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 2017 10 04 Tom Bracken L
Tom Bracken of the New Jersey Chamber of Commerce (New Jersey Chamber of Commerce)

The head of the New Jersey Chamber of Commerce called a tax bill moving through Congress "very dangerous" for the state on Tuesday, the same day the national chamber urged senators to support it and said those who don't would get negative marks on the group's congressional scorecard.

The split between the national and state branches of the pro-business lobby highlights how a tax plan President Donald Trump routinely praises as a massive tax cut for the middle class would not affect everyone the same.

A bill that passed the House last Thursday would restrict the deduction for local property taxes and eliminate it for state income taxes. A different plan pending in the Senate would repeal both deductions entirely, starting Jan. 1.  

With a steep graduated income tax and property taxes that are among the highest in the country, New Jersey relies more heavily than most other states on both deductions to counteract the high cost of living in the state.

"The thing we cannot afford right now is to become less affordable, to become less competitive," Thomas Bracken, president of the state chamber, said Tuesday at an appearance in Paramus with Rep. Josh Gottheimer.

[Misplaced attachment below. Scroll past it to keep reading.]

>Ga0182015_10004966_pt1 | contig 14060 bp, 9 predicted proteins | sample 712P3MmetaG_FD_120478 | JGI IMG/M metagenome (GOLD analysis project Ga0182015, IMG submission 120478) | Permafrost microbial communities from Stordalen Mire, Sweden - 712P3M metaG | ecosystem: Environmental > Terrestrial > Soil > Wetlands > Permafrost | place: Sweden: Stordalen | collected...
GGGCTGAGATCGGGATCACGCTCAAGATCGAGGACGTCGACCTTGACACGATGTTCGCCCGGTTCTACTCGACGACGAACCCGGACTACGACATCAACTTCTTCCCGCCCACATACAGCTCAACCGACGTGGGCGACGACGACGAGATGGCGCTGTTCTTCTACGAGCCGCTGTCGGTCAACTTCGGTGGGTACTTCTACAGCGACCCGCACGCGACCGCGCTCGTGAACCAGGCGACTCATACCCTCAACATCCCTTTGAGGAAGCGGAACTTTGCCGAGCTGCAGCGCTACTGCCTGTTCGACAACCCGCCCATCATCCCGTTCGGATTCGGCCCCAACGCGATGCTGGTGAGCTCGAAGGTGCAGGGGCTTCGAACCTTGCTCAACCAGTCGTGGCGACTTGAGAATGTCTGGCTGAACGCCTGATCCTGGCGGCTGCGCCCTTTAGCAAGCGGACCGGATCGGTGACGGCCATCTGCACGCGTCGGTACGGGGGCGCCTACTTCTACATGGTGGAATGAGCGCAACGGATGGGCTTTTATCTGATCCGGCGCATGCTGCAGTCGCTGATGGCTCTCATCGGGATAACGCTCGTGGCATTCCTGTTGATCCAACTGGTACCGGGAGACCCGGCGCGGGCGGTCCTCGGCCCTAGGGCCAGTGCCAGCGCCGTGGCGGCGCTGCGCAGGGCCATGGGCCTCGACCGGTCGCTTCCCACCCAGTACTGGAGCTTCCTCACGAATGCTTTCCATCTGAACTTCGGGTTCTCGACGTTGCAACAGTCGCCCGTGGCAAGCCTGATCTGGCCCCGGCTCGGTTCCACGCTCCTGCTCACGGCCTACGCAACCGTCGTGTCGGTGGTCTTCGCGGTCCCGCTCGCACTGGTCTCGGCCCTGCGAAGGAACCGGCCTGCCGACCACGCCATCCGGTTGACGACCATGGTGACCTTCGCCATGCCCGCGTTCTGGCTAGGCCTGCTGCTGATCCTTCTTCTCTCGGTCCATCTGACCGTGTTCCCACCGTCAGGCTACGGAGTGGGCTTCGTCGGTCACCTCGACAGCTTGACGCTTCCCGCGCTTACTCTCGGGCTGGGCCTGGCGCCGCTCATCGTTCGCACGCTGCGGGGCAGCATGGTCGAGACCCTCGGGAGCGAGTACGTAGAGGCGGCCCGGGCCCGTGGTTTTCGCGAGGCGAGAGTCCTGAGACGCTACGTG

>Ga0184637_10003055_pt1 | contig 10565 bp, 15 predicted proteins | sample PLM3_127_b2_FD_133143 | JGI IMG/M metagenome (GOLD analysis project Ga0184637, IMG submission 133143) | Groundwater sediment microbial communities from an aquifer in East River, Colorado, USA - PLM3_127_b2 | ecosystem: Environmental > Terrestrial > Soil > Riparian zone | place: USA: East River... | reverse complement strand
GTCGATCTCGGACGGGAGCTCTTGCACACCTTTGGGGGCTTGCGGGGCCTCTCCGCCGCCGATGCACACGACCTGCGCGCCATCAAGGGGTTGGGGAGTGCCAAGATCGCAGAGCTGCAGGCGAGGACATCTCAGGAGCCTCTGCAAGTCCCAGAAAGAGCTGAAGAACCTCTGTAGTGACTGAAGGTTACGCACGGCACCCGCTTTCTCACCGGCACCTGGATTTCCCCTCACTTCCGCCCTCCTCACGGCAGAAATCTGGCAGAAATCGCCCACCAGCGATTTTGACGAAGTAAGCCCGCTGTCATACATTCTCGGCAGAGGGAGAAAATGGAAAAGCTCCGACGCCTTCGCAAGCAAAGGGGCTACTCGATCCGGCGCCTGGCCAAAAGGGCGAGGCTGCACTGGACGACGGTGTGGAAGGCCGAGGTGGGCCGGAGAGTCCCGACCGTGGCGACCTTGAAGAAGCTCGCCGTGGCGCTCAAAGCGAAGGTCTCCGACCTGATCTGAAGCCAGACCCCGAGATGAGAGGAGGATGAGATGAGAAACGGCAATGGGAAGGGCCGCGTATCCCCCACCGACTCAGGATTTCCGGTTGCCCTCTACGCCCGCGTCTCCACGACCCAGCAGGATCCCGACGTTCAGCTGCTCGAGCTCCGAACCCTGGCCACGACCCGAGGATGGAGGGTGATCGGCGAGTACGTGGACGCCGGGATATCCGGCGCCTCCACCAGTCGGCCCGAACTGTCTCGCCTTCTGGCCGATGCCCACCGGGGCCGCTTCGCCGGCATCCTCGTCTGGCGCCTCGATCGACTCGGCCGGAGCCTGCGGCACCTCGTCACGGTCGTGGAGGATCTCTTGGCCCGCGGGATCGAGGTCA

While businesses would still be able to deduct their state and local taxes under the House or Senate bills, residents would not, and Bracken said that would drive down property values, which could result in property tax rates going up. It also could make it harder for companies to attract the best workers.

"Tax reform should be something that every state benefits from. We do not," Bracken said. "Being against the tax reform act, that's about as pro-New Jersey as you're going to get right now. So all I can say is that we have a very dangerous situation we have to avoid."

Gottheimer, D-Wyckoff, voted against the tax bill last week after being part of a bipartisan group of House members who met with President Trump to discuss that issue and others in September.

"I want to get to yes, and I'll continue working with both parties," Gottheimer said. "The legislation approved by the House and racing through the Senate sticks it to New Jersey and will make us less competitive. It's a boon to other states that already suck up our tax dollars."

The U.S. Chamber of Commerce paints a different picture, saying in a letter to senators on Tuesday the bill would would "unleash resources for businesses large and small to hire new workers, expand facilities, and purchase new equipment." The chamber said the vote would be tracked on its congressional scorecard, which is used at election time to rate how business friendly members of Congress are.

Asked about the conflict with the state chapter, a chamber spokeswoman pointed to a fact sheet on its website that used averages and studies by think tanks to estimate New Jersey would add 26,072 jobs if the bill became law and the after tax income for middle class families would increase by $3,013. 

Bracken challenged the figures, saying the studies did not look at how much state residents rely on deductions being lost, and did not measure the impact of a decline in housing values.

He noted, for example, that people with home equity loans not only would lose the ability to deduct that interest, they might find themselves in default if banks say their homes are not worth as much, and therefore the owner has less equity against which to borrow.